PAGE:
Iteration in the automation flow is created with iteration components. These components cause elements to repeat a specified number of times. Once the iteration block is activated in the automation flow, it repeatedly activates its outputs with different values. That is, the next element of the list or the number of iterations is output. This iteration continues until it is time to stop. You can do this from the settings of iteration component.

Iteration components have two different types of output that are activated during each iteration and when all iterations are complete. These two separate types of outputs are not activated at the same time. The output activated during each iteration is shown as 1 in the image below. These outputs can be multiple. It can provide iteration-related values, such as the repeating list element and the iteration count, and allows blocks to be connected and run during each iteration. In the same image, when all iterations are completed, the activated output is shown with 2. This output ensures that other processes that need to run in the automation flow after iterations run and the automation flow continues.

Working-order-A-I-(iterated)-B-(iterated)-C-(iterated)-I-(iterated)-B-(iterated)-C-(iterated)-…-I-(completed)-D-(completed)-E-(completed)

Blocks can be connected in an automation flow in such a way that a block provides output values to the blocks that come after it, without being directly connected to a preceding block. This connection style is known as a 'pull connection.' Unlike the 'push' connection where blocks connected in this manner are triggered to work due to the execution of preceding blocks, in a 'pull' connection, the blocks connected receive the values they need from a block that comes after them. This enables smoother communication and interaction between blocks.

Think of it like this: imagine a relay race. The runner passing the baton (output values) to the next runner (block) doesn't depend on the previous runner's speed. Instead, the next runner takes the baton when they're ready and move at their pace. Similarly, in a 'pull' connection, blocks work when they need to, without waiting for the blocks before them to finish.

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Sequence Pull Flow

If pull components require the output of other pull components to function, the components are executed sequentially, providing the required input values for each component's operation. To achieve this, the pull branch is initiated from the starting block and components are executed by following the connections.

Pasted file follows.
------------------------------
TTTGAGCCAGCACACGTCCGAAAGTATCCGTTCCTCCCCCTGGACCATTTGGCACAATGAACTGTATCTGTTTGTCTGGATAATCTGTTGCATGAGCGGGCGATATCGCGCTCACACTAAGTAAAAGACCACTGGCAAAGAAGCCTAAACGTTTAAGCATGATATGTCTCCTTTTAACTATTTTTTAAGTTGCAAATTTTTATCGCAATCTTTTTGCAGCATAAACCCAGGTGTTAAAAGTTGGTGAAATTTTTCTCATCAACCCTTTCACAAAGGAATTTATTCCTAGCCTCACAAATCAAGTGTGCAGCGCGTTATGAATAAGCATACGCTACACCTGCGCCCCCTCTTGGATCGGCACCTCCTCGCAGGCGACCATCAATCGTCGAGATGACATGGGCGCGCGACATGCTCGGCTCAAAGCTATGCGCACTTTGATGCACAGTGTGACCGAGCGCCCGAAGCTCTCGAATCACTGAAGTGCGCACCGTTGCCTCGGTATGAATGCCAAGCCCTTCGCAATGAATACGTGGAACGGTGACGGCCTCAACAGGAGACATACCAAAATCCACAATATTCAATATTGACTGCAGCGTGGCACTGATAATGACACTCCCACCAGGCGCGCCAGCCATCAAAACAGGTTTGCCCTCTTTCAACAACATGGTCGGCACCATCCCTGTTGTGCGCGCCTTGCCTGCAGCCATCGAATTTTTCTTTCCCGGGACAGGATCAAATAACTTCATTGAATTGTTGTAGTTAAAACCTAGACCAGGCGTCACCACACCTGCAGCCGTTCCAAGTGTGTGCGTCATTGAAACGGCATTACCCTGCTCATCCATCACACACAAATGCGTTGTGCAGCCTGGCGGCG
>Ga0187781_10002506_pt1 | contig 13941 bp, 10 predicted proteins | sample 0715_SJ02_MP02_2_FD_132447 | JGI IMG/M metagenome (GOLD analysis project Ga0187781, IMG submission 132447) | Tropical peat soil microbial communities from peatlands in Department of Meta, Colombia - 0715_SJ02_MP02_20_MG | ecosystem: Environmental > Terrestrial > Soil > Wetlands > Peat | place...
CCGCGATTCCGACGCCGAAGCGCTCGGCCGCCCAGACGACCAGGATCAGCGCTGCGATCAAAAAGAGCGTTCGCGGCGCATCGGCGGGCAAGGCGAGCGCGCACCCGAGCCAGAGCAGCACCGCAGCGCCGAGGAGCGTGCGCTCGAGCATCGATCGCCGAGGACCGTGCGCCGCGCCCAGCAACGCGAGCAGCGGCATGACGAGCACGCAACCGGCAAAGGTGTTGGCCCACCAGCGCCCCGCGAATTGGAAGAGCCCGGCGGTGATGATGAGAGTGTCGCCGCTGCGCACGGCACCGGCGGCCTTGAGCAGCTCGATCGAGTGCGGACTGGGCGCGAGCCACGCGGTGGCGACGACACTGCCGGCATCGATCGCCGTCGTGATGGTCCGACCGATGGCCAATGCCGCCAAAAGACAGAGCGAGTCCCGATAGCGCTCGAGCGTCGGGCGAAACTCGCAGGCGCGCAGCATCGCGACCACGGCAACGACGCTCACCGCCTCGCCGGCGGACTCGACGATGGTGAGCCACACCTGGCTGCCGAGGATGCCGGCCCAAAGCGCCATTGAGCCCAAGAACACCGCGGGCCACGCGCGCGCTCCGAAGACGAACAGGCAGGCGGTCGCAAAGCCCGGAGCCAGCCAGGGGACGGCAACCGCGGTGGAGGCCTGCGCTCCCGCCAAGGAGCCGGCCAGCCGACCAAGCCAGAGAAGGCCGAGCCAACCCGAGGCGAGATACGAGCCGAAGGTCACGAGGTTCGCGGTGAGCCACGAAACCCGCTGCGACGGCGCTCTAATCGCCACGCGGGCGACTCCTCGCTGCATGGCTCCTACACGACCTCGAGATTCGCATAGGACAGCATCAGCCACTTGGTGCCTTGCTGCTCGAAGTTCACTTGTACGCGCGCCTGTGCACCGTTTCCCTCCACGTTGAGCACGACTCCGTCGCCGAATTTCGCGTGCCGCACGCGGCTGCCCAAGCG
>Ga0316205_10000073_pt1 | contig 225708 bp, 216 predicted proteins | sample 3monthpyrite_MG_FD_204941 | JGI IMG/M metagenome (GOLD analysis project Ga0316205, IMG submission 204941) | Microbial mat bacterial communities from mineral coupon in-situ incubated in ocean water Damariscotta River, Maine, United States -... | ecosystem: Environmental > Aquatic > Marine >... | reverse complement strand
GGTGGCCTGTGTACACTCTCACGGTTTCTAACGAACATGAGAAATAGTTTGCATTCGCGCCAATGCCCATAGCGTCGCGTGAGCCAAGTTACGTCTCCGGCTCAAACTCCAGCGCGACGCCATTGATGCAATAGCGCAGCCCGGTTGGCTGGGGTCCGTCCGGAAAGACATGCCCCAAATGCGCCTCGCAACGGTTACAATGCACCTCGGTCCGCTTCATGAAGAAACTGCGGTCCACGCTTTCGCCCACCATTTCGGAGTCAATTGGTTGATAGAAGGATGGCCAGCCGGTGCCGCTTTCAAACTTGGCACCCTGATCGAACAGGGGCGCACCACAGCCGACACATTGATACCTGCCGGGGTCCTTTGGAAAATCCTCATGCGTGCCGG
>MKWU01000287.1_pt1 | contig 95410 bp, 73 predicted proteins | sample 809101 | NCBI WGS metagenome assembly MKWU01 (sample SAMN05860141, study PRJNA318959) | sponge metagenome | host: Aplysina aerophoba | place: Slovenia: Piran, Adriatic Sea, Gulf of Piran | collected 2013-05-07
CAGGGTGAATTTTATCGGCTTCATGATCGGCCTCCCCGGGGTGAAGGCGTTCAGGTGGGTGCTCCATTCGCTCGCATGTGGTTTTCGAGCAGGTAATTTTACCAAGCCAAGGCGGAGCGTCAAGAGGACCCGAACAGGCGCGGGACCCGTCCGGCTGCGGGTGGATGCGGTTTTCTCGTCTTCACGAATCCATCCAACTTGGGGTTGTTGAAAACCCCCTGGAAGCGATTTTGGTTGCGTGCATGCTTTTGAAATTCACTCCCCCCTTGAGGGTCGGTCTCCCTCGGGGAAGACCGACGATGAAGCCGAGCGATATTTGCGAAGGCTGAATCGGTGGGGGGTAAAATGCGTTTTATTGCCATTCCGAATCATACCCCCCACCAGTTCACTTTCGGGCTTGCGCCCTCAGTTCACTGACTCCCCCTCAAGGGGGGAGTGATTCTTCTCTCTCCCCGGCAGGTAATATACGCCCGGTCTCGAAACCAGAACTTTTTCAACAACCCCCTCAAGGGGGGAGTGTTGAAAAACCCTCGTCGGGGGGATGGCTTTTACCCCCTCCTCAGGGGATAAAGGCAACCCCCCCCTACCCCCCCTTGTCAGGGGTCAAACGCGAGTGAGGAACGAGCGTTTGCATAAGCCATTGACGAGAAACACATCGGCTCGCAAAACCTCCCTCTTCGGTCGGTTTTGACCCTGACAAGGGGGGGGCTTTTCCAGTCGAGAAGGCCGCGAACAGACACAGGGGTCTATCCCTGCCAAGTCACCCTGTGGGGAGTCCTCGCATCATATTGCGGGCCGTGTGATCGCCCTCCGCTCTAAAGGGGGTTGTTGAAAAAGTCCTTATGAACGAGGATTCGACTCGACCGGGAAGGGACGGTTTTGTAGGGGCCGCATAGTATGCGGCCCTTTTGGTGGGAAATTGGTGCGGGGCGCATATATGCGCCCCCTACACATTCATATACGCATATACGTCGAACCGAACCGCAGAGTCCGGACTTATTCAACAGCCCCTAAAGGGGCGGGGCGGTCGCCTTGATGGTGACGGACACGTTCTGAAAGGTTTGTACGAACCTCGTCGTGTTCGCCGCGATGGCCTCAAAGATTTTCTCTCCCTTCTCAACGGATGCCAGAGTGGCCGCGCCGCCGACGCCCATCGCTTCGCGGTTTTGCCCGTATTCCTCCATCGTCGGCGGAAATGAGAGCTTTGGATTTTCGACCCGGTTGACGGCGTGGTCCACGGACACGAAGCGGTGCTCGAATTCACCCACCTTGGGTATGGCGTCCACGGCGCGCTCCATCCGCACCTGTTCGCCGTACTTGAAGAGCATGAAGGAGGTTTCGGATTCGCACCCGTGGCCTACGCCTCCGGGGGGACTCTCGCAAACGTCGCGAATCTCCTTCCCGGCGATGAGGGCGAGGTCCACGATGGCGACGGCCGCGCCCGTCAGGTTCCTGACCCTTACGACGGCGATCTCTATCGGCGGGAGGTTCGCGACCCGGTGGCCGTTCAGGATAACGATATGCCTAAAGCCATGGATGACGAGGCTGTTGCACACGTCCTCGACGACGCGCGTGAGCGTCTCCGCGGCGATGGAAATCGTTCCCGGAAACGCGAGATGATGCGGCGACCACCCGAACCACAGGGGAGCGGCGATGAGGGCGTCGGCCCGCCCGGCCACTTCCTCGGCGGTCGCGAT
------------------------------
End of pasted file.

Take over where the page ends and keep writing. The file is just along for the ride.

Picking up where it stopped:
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Parallel Pull Flow

If the pull branch has branching, the automation flow follows the branches according to the sequence of input points within each branch and the order in which branches attached to the same input point were added. Users can modify this sequence.

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Flow Connecting to Multiple Inputs

If branching occurs within the pull branch and these branches connect, the block where the flow branches (represented as Block B in the visual) runs once, and its output connections are followed. For the block where the branches converge to operate, all of its inputs must be active.

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Flow Connecting to Single Input

It's not possible to add multiple pull connections to a single input of any blocks. On a single input, both pull and push connections cannot coexist simultaneously. The flow depicted in below is invalid and won't execute in the program.

incorrect-flow-example-with-multiple-pull-connections-on-a-single-input

Connections Excluded from Pull Flow

If a component is to be operated using the pull method, only the connections within the pull branch that serve the purpose of supplying necessary input values for the component's operation are considered. These connections encompass all the connections reached by tracing back from the relevant input. In the example shown in below, the output of block B only reaches block A since it's triggered due to A. The connection between B and C isn't followed as it's not necessary for the operation of block A, hence block C doesn't operate.

Connection-excluded-pull-flow

Connection excluded pull flow. The pull flow running to provide the second input of block A does not include the connection between blocks B and C.